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6 definitions found
 for crumb
From The Collaborative International Dictionary of English v.0.48 :

  Crumb \Crumb\ (kr[u^]m), n. [AS. cruma, akin to D. kruim, G.
     krume; cf. G. krauen to scratch, claw.] [Written also
     crum.]
     1. A small fragment or piece; especially, a small piece of
        bread or other food, broken or cut off.
        [1913 Webster]
  
              Desiring to be fed with the crumbs which fell from
              the rich man's table.                 --Luke xvi.
                                                    21.
        [1913 Webster]
  
     2. Fig.: A little; a bit; as, a crumb of comfort.
        [1913 Webster]
  
     3. The soft part of bread.
        [1913 Webster]
  
              Dust unto dust, what must be, must;
              If you can't get crumb, you'd best eat crust. --Old
                                                    Song.
        [1913 Webster]
  
     Crumb brush, a brush for sweeping crumbs from a table.
  
     To a crum, with great exactness; completely.
        [1913 Webster]

From The Collaborative International Dictionary of English v.0.48 :

  Crumb \Crumb\, v. t. [imp. & p. p. Crumbed (kr[u^]md); p. pr.
     & vb. n. Crumbing (kr[u^]m"[i^]ng).]
     To break into crumbs or small pieces with the fingers; as, to
     crumb bread. [Written also crum.]
     [1913 Webster]

From WordNet (r) 3.0 (2006) :

  crumb
      n 1: a very small quantity of something; "he gave only a crumb
           of information about his plans"; "there were few crumbs of
           comfort in the report"
      2: a person who is deemed to be despicable or contemptible;
         "only a rotter would do that"; "kill the rat"; "throw the bum
         out"; "you cowardly little pukes!"; "the British call a
         contemptible person a `git'" [syn: rotter, dirty dog,
         rat, skunk, stinker, stinkpot, bum, puke,
         crumb, lowlife, scum bag, so-and-so, git]
      3: small piece of e.g. bread or cake
      v 1: coat with bread crumbs; "crumb a cutlet"
      2: break into crumbs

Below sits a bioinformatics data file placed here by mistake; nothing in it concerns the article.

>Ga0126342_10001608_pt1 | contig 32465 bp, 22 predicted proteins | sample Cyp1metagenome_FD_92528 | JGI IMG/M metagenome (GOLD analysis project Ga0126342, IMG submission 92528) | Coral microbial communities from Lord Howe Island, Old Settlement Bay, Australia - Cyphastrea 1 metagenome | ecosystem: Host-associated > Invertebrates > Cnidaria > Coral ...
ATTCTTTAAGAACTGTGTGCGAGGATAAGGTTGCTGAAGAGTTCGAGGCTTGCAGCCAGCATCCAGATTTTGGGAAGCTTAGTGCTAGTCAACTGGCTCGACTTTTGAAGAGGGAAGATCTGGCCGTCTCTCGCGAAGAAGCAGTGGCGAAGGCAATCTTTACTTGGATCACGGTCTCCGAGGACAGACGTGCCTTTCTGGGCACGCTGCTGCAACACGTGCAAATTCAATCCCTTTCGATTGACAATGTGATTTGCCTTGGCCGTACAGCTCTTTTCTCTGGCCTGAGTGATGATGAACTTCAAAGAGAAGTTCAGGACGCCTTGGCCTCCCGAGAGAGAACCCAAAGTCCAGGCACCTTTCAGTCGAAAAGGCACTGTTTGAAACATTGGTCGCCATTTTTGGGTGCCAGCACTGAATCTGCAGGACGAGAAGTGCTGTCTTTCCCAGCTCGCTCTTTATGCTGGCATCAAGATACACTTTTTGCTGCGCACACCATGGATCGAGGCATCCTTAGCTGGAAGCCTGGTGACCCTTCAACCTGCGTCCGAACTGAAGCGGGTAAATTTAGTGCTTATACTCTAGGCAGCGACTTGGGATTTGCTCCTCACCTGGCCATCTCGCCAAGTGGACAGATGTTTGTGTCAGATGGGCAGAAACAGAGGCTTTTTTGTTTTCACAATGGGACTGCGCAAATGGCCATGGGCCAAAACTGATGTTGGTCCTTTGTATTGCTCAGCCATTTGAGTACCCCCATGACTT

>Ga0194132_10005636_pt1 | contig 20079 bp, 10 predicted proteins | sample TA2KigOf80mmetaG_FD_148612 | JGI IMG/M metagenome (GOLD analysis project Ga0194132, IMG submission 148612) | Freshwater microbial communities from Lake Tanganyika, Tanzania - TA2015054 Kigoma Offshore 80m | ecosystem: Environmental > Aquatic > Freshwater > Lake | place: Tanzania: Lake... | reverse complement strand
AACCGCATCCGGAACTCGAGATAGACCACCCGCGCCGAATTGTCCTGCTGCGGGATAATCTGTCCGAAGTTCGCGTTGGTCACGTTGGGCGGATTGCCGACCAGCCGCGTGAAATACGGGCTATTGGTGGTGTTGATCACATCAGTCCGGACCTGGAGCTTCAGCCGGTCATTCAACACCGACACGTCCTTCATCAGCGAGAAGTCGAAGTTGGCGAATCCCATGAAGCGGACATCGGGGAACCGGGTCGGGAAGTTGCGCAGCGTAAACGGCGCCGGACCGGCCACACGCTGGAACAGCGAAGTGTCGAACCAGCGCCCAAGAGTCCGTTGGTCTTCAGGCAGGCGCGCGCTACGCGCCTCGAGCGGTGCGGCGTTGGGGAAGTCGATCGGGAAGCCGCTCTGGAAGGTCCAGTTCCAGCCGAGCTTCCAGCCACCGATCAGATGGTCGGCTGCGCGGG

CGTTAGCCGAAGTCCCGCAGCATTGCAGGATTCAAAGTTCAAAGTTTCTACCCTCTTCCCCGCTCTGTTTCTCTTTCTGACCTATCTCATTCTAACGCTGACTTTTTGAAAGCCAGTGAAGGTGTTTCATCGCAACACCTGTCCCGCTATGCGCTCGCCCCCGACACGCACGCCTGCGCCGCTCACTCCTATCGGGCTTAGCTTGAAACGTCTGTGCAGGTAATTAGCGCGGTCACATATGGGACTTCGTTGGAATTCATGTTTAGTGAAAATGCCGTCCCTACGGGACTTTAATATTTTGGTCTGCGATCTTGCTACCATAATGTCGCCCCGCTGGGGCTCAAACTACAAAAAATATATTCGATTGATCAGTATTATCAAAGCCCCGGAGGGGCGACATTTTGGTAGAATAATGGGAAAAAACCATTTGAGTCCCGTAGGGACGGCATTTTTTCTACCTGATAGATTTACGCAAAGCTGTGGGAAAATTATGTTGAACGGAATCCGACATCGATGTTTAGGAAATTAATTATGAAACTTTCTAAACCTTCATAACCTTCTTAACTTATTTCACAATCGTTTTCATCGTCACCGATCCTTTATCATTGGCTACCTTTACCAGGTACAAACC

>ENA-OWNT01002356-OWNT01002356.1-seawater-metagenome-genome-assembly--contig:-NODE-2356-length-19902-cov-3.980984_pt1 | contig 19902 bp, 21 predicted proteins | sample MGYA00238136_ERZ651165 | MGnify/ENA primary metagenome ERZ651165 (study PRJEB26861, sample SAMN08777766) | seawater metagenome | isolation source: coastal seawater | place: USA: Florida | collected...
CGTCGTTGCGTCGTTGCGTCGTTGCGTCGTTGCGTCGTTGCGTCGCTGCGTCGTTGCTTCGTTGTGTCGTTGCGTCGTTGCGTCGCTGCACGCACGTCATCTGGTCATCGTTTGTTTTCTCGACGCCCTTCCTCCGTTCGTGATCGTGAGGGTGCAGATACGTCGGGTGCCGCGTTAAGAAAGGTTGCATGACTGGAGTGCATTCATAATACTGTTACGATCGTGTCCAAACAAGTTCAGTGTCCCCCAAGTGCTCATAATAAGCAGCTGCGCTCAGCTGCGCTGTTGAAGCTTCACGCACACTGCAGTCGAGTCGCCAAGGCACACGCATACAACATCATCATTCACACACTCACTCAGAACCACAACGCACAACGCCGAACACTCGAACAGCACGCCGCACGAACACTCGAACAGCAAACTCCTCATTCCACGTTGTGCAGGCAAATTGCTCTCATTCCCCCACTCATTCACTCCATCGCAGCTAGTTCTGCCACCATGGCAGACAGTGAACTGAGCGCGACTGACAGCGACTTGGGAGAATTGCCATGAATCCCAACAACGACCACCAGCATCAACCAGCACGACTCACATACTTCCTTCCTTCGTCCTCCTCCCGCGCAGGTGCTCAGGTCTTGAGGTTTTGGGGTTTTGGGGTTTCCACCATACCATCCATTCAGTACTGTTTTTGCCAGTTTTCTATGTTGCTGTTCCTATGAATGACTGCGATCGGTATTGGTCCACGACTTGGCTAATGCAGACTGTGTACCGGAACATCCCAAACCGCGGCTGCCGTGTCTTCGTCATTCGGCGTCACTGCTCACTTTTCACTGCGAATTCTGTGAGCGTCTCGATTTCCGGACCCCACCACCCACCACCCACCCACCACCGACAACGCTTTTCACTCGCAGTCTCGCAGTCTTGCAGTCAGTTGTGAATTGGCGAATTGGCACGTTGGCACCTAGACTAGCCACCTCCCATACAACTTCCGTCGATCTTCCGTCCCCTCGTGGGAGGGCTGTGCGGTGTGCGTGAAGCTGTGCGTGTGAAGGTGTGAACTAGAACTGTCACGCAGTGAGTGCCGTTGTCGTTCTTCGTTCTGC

3: remove crumbs from; "crumb the table"

From Moby Thesaurus II by Grady Ward, 1.0 :

  134 Moby Thesaurus words for "crumb":
     abrade, air pollution, atom, atomize, attritus, beat, besprinkle,
     bit, bite, bran, bray, bread, brecciate, butt, chip, chunk, clip,
     clipping, collop, comminute, contriturate, cosmic dust, crumble,
     crush, cut, cutting, disintegrate, dollop, dot, dram, dredge, drop,
     droplet, dust, dust ball, efflorescence, end, fallout, farina,
     filings, fleck, flour, flyspeck, fragment, gnat, gob, gobbet,
     grain, granulate, granulize, grate, grind, grind to powder, grits,
     groats, hunk, iota, jot, kittens, levigate, lint, lota, lump, mash,
     meal, microbe, microorganism, midge, mill, minim, minutia,
     minutiae, mite, modicum, moiety, molecule, morceau, morsel, mote,
     nip, ounce, paring, particle, patch, pepper, pestle, piece,
     pinhead, pinpoint, point, pound, powder, pulverize, pussies,
     rasher, raspings, reduce to powder, sawdust, scintilla, scoop,
     scrap, scrunch, shard, shaving, shiver, shred, slice, sliver,
     smash, smidgen, smithereen, smut, snack, snatch, snick, snip,
     snippet, soot, spatter, speck, speckle, splatter, splinter, spot,
     sprinkle, squash, stitch, stud, stump, tag, tatter, tittle,
     triturate, vanishing point
  
  

From The Jargon File (version 4.4.7, 29 Dec 2003) :

  crumb
   n.
  
      Two binary digits; a quad. Larger than a bit, smaller than a nybble.
      Considered silly. Syn. tayste. General discussion of such terms is under
      nybble.
  

From The Free On-line Dictionary of Computing (18 March 2015) :

  crumb
  quarter
  tayste
  
      (Or tayste /tayst/) Silly suggested term for
     two binary digits.
  
     The term "quarter" has also been suggested, referring to the
     US 25-cent coin.  This was once equal in value to two of the
     eight "bits" - pie-slice-shaped "pieces of eight" - into which
     Spanish silver crowns were cut to make change.
  
     [{Jargon File]
  
     (2007-05-31)
  

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